Technology Critical to Facilitate Higher Education Decision-Making

Higher education is between a rock and a hard place. Pandemic funding relief has disappeared, yet colleges and universities are operating in a market challenged by smaller high school graduating classes and inflation. Institutions must once again rely on their operations and business model to fund new strategies to they can operate successfully in this environment.

The keynote speaker Fierce Technology’s recent virtual event “Higher Education: Technology Profiles in Success – Spring,” Karen Vignare, Vice President, Digital Transformation for Student Success & Executive Director, Personalized Learning Consortium, addressed an audience of college and university educators and administrators. She offered some insight on how incorporating digital transformation in the Student Information System (SIS) that allows students to transact business 24/7 can change schools’ business model, budgeting process and technology investment priorities – and help provide equitable student success.  Her presentation can be viewed on demand here.

APLU is a research, policy and advocacy organization dedicated to strengthening and advancing the work of public universities across the U.S., Canada and Mexico. Vignare said that APLU has been working with adaptive learning and personalized learning. “In the past couple of years, we’ve been thinking about digital transformation that builds student-centered universities,” she explained. “Technology does take center stage in that process, but efforts have to be collaborative.”

While digital transformation is critical, what’s even more important culture shift and workforce change that’s supported by technology, said Vignare. Unfortunately, various studies show that as little as 3 percent to 12 percent of colleges are digitally transformed and doing business differently than in the past, she pointed out.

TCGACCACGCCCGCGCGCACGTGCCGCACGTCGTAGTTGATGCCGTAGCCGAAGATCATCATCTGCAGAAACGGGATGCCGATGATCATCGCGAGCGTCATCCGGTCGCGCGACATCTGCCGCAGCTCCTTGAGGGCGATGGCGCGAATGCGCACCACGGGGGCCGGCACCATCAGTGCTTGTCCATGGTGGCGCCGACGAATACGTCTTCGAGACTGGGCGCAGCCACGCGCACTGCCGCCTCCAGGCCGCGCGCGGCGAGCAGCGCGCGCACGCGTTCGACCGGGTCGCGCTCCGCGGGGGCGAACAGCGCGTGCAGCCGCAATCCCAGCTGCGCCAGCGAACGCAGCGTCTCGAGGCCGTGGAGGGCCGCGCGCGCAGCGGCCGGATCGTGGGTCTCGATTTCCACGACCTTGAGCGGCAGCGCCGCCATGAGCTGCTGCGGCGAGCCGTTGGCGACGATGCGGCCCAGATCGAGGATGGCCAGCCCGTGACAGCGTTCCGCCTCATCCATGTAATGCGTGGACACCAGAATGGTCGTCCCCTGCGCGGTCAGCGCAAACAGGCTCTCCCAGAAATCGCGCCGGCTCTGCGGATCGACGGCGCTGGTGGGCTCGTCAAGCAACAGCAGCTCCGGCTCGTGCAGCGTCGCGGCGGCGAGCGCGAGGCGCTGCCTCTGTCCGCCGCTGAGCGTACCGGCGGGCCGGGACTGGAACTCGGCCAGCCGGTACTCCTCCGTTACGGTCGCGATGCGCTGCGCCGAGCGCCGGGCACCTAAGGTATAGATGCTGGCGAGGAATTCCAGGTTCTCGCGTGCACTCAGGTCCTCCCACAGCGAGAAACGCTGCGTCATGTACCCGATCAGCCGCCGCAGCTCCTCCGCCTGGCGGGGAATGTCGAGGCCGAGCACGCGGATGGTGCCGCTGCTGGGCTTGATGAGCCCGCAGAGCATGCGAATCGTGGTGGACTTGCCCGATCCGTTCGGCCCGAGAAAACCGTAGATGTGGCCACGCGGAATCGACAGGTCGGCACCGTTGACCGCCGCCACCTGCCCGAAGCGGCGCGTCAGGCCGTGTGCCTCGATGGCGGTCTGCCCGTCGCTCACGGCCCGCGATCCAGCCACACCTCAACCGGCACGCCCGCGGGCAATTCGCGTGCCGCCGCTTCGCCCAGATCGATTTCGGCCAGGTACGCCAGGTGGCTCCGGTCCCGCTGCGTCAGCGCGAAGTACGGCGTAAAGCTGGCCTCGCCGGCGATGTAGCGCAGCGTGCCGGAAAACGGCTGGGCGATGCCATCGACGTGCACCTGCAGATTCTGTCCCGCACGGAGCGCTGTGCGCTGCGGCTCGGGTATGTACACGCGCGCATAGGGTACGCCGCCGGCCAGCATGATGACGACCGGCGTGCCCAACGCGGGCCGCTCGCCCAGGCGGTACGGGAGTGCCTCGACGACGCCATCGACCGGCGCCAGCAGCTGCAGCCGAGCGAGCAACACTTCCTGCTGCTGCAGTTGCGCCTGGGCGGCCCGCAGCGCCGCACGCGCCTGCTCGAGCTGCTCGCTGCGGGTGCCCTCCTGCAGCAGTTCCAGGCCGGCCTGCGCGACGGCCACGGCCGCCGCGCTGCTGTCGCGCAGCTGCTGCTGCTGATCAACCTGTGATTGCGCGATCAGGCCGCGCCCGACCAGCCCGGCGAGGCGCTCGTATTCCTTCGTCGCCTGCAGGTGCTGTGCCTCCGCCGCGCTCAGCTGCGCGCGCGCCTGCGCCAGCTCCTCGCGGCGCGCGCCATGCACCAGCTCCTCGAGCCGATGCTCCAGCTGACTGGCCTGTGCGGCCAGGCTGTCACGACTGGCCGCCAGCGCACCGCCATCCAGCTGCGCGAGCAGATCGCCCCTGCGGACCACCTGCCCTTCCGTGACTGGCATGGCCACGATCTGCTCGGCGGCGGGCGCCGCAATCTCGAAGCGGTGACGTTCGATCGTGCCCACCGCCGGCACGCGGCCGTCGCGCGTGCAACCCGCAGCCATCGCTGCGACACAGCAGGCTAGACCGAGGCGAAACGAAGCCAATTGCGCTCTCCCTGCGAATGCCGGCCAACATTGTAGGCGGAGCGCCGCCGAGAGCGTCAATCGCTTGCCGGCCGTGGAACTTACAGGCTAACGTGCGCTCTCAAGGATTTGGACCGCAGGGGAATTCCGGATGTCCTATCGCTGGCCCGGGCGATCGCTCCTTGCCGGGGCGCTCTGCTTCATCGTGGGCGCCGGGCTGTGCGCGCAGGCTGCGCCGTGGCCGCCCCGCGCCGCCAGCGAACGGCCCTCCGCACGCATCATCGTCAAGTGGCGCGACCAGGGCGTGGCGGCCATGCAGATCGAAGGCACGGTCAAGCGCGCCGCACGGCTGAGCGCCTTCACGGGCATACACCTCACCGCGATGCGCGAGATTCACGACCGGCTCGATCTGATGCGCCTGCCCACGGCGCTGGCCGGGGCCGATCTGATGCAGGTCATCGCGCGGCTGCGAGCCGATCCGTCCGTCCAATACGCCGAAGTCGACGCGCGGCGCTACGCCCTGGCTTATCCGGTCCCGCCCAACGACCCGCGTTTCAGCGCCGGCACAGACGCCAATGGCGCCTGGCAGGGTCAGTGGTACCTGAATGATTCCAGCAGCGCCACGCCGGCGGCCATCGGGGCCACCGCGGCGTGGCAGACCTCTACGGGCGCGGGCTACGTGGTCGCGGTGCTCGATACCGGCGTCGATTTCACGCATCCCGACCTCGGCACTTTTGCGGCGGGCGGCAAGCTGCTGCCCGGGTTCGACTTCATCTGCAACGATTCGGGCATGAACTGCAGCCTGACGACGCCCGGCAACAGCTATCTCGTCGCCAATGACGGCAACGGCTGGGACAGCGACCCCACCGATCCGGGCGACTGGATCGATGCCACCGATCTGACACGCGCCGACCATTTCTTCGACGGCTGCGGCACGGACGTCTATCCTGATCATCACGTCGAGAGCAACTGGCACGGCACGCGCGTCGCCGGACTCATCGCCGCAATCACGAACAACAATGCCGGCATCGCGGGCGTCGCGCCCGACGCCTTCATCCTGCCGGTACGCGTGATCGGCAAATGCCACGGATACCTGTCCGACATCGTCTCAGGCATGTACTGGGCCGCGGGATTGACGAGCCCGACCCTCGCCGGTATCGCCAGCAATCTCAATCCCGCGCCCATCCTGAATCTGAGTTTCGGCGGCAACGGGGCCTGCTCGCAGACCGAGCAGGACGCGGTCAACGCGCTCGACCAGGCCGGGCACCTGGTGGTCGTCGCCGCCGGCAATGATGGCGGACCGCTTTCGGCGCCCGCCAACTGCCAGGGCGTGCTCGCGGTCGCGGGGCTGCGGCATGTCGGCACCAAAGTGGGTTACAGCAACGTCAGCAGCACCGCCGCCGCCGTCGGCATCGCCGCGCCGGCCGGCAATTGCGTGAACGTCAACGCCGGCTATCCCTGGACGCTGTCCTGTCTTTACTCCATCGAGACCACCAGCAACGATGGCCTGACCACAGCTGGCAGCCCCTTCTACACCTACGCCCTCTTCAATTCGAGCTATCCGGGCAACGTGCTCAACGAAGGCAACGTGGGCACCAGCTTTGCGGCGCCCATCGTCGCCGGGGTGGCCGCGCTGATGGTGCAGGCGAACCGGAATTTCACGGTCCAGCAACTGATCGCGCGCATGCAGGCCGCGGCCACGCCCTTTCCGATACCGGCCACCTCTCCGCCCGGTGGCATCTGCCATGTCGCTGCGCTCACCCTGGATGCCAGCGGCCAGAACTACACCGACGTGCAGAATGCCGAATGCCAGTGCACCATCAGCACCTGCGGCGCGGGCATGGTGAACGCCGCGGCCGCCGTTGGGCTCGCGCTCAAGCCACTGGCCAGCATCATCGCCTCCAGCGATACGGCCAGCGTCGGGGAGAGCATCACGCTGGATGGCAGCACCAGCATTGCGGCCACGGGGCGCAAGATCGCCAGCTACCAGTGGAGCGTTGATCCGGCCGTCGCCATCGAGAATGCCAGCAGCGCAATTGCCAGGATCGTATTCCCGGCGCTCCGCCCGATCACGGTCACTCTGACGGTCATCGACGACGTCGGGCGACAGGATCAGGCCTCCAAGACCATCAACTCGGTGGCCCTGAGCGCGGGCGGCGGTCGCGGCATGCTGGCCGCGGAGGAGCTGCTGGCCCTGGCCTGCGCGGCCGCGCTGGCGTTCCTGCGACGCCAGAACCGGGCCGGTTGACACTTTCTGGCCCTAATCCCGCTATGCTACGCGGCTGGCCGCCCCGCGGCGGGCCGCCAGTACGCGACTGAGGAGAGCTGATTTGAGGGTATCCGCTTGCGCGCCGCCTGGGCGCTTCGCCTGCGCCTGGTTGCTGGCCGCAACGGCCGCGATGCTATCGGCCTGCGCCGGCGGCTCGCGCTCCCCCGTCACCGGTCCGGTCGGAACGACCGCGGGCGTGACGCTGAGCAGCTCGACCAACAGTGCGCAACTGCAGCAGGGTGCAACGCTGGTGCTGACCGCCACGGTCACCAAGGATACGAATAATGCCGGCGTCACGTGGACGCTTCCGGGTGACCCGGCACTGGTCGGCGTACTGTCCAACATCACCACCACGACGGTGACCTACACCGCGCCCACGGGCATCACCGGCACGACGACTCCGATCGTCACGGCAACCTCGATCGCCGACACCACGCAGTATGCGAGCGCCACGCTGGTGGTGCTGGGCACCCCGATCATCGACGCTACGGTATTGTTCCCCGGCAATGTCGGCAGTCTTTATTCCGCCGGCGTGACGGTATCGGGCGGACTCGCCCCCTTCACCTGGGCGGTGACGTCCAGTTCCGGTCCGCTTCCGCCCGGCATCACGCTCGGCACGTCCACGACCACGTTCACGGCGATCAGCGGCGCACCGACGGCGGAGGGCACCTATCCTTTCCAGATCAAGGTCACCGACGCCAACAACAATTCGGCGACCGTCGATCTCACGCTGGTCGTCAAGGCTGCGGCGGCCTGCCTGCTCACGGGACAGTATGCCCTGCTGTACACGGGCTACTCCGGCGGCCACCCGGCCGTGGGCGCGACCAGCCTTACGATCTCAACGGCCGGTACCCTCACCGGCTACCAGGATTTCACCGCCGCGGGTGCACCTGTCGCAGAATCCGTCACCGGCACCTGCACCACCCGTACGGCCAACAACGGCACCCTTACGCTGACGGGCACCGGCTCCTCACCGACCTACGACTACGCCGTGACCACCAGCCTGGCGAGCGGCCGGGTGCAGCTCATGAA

In an audience poll, only about 37 percent of attendees revealed their technology budget increased over the past year. “There is a need for leadership, budget and policy being in place but we also have to think about always centering the students,” Vignare pointed out.  “We are all challenged by the fact that not only did we go through COVID, but we went through a social justice recognition that tells us that we have not been doing an equitable job for many minority students and those that have been historically disadvantaged. In the past, there was a university-first model in place, but that has to change.”

Part of that change involves technology infrastructure, and how we’re going to redesign courses to engage more students, she said, adding that in order to accomplish current objectives, we need to do more evaluation and analysis and develop an equity-focused digital learning infrastructure.  

This is one area where digital transformation is key, she said. “Universities are really good at post-mortem analysis, but we can’t do real-time analysis without digital tools. For me, it’s fundamental that we begin thinking about digital as a way to gather data so we can respond to students in real time. We know from research that we lose most of our students within a couple of weeks, so you’ll lose students within the first few days,” Vignare explained. Digital tools can help professors quickly gauge their students’ engagement in real time so they don’t withdraw or fail, for instance.

APLU is a partner in Every Learner, Everywhere, a network of 12 organizations that advocates for equitable outcomes in U.S. higher education through advanced digital learning. Its ultimate goal is to improve student outcomes for Black, Latinx, and Indigenous students, poverty-affected students and first-generation students. The initiative developed a framework during four years of intensive work that can improve student outcomes with digital learning and ongoing analysis of institutional practices and market trends.

Vignare detailed case studies from seven institutions that are making organizational commitments to digital learning to help achieve equitable student outcomes. At Cuyahoga Community College, for instance, the Centralized Online Learning and Academic Technology team provides centralized support for digital learning initiatives, and each campus has its own Center for Learning Excellence with instructional designers and technologies to help faculty adopt digital tools

Best practices gleaned from the initiative include:

  • Create an Institution-wide approach to defining and implementing
  • Build a sustainable business plan that expands beyond onetime/external pilots
  • Build course design capabilities, expertise to support equitable digital learning
  • Equip students for success
  • Create a learning culture and support faculty through professional development, effective incentives/resourcing, & technology
  • Engage in ongoing evaluation and analytics
  • Use external partners and vendors to strategically augment internal capacities